Budget Preparing

Last Updated
July 28, 2010

Why Budget?

If so far it has not become too obvious, perhaps the following reasons will add to the importance of budgeting:

  • Many potential funders will require you to provide a budget statement in addition to a business plan, particularly if you are a new business starter
  • They help you manage your money
  • They help you plan for the future
  • They help meet objectives
  • Gives you the confidence that your business will make a profit (in some cases)
  • They can identify problems before they occur (such as the need for , etc)
  • Improves decision making
  • Increases Motivation in the Workplace, as they have to meet targets
  • Monitors performance (are you capable of meeting targets – recognized from previous budgets)

Who Should Budget?

It is recommended that everyone should budget so that everyone can gain financial control. On doing so, it is important that you take the main responsibility of creating the budget with the help of staff if you feel necessary. If your business has a management hierarchy, it is common for the responsibility of implementing the budget to be passed down to the lower management (supervisors, assistant managers, etc).

When Should I Budget?

Arguably, if you are budgeting on a one-year cycle, you should plan the next budget at least three months prior to the end of the current budget. If you are budgeting for much shorter periods, say, a month, you should begin preparing next months budget within one to two weeks prior to the start date. The timing is very debateable but you should plan your next budget in good time so that your objectives and proposed income and payments are clear for the next budgeted period.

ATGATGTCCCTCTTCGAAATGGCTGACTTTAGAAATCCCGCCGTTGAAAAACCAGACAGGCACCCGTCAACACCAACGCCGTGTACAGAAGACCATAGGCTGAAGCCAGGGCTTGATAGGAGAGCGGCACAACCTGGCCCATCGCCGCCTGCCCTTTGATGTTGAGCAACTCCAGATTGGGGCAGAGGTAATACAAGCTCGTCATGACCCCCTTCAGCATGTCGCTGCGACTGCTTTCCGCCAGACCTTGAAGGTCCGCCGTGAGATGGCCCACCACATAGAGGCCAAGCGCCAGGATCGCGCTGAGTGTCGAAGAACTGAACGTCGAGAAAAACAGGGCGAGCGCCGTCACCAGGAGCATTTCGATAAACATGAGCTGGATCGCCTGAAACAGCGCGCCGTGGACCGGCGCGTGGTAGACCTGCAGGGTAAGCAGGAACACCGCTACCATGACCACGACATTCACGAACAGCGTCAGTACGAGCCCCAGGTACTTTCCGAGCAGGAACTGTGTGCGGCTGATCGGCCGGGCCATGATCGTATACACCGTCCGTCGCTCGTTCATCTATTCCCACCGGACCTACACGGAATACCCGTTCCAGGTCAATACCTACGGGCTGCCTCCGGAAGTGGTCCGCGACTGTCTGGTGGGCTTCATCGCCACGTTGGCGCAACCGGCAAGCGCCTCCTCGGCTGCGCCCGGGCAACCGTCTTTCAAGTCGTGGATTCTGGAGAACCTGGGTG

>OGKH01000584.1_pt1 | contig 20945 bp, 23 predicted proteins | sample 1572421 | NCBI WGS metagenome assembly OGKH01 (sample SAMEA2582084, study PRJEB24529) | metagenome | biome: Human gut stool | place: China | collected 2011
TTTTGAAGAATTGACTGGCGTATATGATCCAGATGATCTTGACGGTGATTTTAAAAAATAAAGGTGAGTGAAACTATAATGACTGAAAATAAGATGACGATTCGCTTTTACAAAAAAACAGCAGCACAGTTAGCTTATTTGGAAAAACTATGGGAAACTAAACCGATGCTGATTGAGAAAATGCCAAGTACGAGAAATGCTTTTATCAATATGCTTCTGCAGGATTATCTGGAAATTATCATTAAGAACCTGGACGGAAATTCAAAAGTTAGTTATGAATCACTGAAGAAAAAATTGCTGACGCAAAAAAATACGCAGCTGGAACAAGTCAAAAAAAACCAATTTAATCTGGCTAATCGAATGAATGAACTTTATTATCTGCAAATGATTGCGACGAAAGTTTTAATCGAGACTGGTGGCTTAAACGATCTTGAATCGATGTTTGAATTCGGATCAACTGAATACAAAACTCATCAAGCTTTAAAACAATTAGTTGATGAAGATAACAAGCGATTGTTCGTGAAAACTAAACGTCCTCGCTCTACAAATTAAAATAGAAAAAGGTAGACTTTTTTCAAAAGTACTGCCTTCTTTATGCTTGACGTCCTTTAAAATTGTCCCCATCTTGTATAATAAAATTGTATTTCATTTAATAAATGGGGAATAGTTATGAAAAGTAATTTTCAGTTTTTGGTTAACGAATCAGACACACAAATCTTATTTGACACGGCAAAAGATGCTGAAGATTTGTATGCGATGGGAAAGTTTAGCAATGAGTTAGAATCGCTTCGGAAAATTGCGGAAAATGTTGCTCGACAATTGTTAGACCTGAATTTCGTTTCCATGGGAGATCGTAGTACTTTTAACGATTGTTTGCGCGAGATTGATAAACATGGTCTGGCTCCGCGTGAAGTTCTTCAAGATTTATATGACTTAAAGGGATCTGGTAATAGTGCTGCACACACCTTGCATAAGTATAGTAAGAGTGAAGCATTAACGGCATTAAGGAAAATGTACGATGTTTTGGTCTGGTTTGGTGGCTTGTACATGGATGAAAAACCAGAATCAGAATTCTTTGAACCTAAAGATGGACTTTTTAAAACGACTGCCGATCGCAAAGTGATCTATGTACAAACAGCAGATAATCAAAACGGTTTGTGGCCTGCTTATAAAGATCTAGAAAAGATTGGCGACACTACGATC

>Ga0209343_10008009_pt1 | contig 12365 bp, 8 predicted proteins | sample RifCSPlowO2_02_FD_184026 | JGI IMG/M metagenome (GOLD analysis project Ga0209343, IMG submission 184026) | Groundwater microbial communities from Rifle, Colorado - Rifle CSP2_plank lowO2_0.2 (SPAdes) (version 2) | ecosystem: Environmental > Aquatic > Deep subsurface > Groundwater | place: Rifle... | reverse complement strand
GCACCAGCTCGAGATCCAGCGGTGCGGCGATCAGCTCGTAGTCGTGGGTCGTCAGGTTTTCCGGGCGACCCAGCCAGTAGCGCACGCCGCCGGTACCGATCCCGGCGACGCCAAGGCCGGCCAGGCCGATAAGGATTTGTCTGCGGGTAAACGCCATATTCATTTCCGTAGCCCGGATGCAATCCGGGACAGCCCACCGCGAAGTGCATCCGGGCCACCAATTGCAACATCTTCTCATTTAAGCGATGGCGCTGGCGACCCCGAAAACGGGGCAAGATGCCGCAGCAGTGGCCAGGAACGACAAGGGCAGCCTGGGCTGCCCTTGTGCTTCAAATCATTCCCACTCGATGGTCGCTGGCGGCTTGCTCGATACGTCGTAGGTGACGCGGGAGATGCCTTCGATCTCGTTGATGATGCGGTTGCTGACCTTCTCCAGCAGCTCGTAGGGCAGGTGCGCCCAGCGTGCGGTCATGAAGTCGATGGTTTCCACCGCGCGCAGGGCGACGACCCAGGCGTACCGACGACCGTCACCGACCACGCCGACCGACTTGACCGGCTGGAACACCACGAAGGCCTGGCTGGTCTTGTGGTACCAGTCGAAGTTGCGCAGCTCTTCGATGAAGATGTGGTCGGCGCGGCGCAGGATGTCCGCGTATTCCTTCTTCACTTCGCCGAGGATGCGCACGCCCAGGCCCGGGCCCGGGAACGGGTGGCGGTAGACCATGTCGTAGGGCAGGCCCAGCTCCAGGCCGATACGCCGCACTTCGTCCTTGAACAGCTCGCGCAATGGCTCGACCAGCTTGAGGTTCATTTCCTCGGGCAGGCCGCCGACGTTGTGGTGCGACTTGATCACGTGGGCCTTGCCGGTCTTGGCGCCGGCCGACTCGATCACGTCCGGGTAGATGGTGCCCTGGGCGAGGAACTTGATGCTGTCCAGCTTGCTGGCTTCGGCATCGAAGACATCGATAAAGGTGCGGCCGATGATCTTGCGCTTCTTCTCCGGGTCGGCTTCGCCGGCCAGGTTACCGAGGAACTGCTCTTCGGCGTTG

Preparing the Budget

As we said earlier, budgets are made to help meet objectives. For example, are you trying to minimize costs, increase revenue, gain a higher market share (through increased sales), etc. It is therefore important that you identify your objectives so that you can coordinate the budget to help achieve them. After you have identified your objectives and determined the period that you will budget for (1 week, 1 month, 1 year, etc), you will need to gather information to guide you when compiling the budget. This will include past and current performance figures obtained from profit and loss accounts, balance sheets and previous cash flow forecasts. This information can then be used to identify likely sales num bers and costs in the future. Sometimes, it is common for people to compile a budget from fresh ignoring all previous history and current performance: this is known as zero-based budgeting but can be very risky. When preparing the budget, there may be figures that you will feel confident to state (mainly costs), but sales figures can be much harder to predict due to the number of variables that can take affect at any time (in/decrease in demand, level of competition, etc).

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